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School Design

THE TESTING GROUND

What test determines whether glass provides impact safety?

What does the IBC consider to be a hazardous location for glazing?

The impact safety test. During this test, a piece of glass is mounted in a vertical frame. A punching “speed” bag is filled with 100 pounds of lead shot (similar to BB’s found in shotgun shells).

This very heavy bag is hung from a cable and swung, in pendulum fashion, from various heights to impact the glass. The velocity of the bag, at high impact levels (CPSC 16CFR 1201 Category II), corresponds to the impact of a full grown adult running into the glass. To qualify for an impact safety rating, glass must either not break, or break in a safe manner (e.g., no large shards).

Are there different levels of impact safety for glazing materials?

Yes. This issue is extremely important in schools and relates to the impact safety test and the level from which the impact bag is dropped. The various impact ratings are very revealing. Let’s start with the most common level of impact safety and work our way to lower levels.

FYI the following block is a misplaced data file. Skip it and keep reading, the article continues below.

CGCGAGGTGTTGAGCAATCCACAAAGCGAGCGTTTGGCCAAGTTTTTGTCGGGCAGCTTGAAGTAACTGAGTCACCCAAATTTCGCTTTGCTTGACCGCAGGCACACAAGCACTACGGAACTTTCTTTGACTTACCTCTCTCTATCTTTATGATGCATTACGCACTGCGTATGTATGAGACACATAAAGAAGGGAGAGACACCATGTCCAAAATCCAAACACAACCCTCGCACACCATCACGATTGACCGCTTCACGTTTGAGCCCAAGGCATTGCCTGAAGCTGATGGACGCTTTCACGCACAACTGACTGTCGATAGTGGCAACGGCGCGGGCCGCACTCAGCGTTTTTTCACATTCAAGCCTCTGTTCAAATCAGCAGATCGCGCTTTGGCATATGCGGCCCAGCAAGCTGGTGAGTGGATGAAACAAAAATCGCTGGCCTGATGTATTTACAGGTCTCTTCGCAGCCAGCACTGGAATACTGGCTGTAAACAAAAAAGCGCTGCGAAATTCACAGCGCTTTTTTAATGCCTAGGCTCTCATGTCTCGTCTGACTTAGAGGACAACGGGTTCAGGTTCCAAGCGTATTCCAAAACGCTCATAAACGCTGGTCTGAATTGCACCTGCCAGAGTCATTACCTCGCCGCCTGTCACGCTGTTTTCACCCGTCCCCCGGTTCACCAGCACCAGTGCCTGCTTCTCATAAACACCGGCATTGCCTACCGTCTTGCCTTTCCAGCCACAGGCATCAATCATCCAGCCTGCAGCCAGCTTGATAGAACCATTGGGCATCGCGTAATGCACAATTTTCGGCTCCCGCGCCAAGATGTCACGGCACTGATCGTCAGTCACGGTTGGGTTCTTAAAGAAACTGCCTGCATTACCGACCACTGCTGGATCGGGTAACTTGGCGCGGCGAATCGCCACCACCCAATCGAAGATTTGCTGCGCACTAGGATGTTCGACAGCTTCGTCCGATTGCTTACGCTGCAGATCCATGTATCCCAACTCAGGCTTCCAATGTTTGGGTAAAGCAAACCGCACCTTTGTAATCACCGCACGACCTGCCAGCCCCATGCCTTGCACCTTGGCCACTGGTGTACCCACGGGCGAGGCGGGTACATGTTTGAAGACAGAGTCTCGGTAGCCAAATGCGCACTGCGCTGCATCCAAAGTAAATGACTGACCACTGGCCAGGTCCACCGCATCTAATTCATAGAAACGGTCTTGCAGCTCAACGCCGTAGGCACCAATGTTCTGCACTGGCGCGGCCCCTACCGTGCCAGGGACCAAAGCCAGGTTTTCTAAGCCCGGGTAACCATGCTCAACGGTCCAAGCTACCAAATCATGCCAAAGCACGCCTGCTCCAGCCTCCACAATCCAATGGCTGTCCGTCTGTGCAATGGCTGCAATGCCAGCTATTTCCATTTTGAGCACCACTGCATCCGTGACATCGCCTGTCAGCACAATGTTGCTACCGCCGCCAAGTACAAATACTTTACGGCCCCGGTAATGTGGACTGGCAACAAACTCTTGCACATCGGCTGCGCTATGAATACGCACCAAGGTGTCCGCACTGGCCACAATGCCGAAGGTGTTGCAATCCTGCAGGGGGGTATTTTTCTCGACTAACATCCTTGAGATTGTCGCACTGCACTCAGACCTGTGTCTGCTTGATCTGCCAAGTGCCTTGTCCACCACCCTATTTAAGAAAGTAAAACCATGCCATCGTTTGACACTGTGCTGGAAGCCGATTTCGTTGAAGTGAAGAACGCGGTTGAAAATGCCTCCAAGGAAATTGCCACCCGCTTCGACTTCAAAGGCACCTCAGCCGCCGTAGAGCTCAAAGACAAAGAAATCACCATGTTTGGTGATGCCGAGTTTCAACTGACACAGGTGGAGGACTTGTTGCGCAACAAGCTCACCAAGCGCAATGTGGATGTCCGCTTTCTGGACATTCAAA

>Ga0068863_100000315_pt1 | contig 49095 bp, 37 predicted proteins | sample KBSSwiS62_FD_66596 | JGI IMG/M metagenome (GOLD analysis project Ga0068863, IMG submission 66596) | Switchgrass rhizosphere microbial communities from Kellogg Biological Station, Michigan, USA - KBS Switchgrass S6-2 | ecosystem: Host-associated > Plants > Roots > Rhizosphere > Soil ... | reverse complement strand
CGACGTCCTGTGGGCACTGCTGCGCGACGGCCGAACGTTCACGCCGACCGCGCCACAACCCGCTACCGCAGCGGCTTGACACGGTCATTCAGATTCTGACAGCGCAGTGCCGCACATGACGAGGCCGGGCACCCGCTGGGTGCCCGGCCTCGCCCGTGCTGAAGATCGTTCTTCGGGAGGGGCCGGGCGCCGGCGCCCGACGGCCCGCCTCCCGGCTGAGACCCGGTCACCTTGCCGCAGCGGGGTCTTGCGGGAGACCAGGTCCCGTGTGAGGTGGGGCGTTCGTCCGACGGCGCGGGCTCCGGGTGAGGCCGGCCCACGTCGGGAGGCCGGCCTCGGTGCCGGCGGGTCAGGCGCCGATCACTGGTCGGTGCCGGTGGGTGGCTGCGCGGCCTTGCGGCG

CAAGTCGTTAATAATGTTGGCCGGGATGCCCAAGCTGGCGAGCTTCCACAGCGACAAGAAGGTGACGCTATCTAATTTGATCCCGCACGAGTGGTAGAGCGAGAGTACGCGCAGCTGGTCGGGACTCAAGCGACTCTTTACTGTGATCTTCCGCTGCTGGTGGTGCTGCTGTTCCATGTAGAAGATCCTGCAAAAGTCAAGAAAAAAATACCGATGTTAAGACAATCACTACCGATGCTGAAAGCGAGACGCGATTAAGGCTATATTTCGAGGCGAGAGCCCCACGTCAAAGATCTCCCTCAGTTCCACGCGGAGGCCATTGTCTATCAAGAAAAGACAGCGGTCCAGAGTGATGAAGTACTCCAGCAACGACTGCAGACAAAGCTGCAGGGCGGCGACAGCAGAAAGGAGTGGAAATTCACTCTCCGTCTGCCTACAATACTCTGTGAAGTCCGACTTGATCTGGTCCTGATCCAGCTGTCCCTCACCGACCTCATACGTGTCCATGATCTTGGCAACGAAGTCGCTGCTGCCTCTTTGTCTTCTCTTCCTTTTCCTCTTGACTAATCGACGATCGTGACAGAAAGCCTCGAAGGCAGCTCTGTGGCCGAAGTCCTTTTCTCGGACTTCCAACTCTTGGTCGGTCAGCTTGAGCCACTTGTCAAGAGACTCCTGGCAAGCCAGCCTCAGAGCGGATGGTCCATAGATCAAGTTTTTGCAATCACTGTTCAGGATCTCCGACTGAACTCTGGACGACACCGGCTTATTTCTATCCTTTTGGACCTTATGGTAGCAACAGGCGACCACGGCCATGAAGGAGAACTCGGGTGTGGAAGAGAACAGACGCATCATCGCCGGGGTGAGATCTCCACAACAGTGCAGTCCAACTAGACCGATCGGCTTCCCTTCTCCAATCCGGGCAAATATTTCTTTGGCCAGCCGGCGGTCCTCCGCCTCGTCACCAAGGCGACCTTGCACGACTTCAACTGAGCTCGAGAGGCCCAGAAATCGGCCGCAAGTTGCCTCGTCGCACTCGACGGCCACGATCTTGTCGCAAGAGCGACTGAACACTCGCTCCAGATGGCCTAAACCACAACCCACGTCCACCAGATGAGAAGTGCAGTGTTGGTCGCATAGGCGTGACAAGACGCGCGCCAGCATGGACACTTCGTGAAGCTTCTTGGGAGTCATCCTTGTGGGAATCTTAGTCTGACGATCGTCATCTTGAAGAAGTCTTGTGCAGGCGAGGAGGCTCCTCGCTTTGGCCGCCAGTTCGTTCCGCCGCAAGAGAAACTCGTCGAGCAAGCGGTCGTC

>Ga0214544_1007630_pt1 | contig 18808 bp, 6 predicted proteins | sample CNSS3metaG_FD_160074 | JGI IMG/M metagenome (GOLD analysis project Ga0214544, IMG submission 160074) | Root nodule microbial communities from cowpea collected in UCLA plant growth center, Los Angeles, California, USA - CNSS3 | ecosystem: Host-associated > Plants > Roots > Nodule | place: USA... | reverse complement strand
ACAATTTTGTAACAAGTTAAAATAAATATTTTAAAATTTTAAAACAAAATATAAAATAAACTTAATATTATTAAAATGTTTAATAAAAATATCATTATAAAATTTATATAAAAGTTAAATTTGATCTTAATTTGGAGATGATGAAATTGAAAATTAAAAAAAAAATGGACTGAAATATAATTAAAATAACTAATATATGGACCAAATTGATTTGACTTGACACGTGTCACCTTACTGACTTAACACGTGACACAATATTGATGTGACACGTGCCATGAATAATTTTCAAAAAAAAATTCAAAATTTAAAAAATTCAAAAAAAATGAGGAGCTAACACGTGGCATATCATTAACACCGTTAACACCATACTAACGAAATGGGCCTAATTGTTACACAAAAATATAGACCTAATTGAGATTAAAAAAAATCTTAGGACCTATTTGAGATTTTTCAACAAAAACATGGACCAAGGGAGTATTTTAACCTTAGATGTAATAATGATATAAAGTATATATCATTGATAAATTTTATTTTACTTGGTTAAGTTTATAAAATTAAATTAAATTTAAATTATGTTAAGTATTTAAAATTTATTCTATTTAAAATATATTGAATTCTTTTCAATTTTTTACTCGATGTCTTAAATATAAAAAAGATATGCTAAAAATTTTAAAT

48-inch drop
This represents 400 ft. /lb. of impact, and is called “Category II” by the U.S. CPSC (Consumer Products Safety Commission). It is the highest level of required impact safety. This represents the impact of a full-grown adult running into the glass, and receiving insignificant or no injury. With few exceptions, all tempered or laminated safety glass in use today falls into this category. More important, there are numerous products available today that meet this impact rating and also offer high levels of fire protection.

18-inch drop
This represents 150 ft. /lb. of impact, and is called “Category I” by the CPSC. Glass that can only meet this test is limited to a maximum size of 9 square feet per lite. The 18-inch drop approximates the impact from an 85 lb. child running into the glass.

12-inch drop
This represents 100 ft. /lb. of impact and was created as an exception for wired glass. This impact level, which could only protect very small children, is now prohibited from use in ALL types of buildings (including educational facilities) as of the 2006 IBC.



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